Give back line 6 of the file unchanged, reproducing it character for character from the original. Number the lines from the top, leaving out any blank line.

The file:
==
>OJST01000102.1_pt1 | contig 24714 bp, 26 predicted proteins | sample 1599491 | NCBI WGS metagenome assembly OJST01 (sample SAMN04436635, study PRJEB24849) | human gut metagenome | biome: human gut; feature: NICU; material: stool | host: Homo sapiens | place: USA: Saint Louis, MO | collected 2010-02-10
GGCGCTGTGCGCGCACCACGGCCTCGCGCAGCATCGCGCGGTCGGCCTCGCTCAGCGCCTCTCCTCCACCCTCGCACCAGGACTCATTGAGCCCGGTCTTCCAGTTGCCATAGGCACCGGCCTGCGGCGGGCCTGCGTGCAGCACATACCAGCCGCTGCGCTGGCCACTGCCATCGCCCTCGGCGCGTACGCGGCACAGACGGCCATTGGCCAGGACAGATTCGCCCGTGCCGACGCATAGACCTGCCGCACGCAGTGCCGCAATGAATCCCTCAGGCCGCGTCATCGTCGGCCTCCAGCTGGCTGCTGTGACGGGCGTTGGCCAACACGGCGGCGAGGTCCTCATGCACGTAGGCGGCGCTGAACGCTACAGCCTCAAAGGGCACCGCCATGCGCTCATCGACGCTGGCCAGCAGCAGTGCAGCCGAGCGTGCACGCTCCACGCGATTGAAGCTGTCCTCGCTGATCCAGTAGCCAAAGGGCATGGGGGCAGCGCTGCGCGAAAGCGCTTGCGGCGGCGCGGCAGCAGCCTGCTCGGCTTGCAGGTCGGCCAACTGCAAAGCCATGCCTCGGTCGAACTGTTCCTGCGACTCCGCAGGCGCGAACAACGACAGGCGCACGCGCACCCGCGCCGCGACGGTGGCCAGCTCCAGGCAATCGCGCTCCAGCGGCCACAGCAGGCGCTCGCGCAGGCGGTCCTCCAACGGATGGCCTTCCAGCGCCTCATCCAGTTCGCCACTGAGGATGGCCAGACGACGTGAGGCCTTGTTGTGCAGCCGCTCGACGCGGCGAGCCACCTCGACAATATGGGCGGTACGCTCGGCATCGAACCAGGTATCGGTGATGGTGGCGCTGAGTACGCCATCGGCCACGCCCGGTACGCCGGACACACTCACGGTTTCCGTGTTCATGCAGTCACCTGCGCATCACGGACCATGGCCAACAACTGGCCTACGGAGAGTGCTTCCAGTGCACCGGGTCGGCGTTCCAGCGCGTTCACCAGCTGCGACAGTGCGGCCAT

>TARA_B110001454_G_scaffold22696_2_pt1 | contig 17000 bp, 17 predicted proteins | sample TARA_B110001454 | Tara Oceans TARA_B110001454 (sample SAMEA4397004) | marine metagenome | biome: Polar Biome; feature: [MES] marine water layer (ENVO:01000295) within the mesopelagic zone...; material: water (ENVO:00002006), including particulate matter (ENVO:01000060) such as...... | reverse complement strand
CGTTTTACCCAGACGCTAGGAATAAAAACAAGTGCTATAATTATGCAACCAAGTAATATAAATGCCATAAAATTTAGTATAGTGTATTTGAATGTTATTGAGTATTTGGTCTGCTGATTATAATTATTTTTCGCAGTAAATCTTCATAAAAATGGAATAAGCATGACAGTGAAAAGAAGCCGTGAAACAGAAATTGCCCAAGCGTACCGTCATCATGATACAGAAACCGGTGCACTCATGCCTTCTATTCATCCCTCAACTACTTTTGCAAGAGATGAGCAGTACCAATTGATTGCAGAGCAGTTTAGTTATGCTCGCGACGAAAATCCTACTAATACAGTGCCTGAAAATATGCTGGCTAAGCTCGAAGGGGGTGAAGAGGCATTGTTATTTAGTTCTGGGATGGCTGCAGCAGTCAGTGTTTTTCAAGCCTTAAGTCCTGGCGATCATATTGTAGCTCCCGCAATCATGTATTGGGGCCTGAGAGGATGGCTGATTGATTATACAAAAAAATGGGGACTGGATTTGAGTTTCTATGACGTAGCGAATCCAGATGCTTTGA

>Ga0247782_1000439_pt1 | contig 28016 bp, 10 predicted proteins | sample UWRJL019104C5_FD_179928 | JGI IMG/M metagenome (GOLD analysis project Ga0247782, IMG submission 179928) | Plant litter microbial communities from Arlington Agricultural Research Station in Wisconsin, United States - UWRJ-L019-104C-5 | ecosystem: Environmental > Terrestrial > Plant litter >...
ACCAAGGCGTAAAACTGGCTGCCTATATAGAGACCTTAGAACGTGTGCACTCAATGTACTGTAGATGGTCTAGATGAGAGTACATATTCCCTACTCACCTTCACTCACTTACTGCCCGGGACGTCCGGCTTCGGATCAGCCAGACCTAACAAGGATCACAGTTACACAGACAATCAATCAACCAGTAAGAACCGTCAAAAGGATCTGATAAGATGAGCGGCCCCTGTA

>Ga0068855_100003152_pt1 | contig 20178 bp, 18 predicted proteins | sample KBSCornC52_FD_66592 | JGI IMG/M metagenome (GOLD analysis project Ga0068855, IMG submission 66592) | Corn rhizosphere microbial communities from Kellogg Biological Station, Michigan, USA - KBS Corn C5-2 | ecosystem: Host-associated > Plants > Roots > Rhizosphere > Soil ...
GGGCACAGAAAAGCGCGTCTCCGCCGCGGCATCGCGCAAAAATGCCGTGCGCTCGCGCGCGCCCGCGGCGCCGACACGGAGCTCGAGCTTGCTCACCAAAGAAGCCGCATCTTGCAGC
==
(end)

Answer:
ACCAAGGCGTAAAACTGGCTGCCTATATAGAGACCTTAGAACGTGTGCACTCAATGTACTGTAGATGGTCTAGATGAGAGTACATATTCCCTACTCACCTTCACTCACTTACTGCCCGGGACGTCCGGCTTCGGATCAGCCAGACCTAACAAGGATCACAGTTACACAGACAATCAATCAACCAGTAAGAACCGTCAAAAGGATCTGATAAGATGAGCGGCCCCTGTA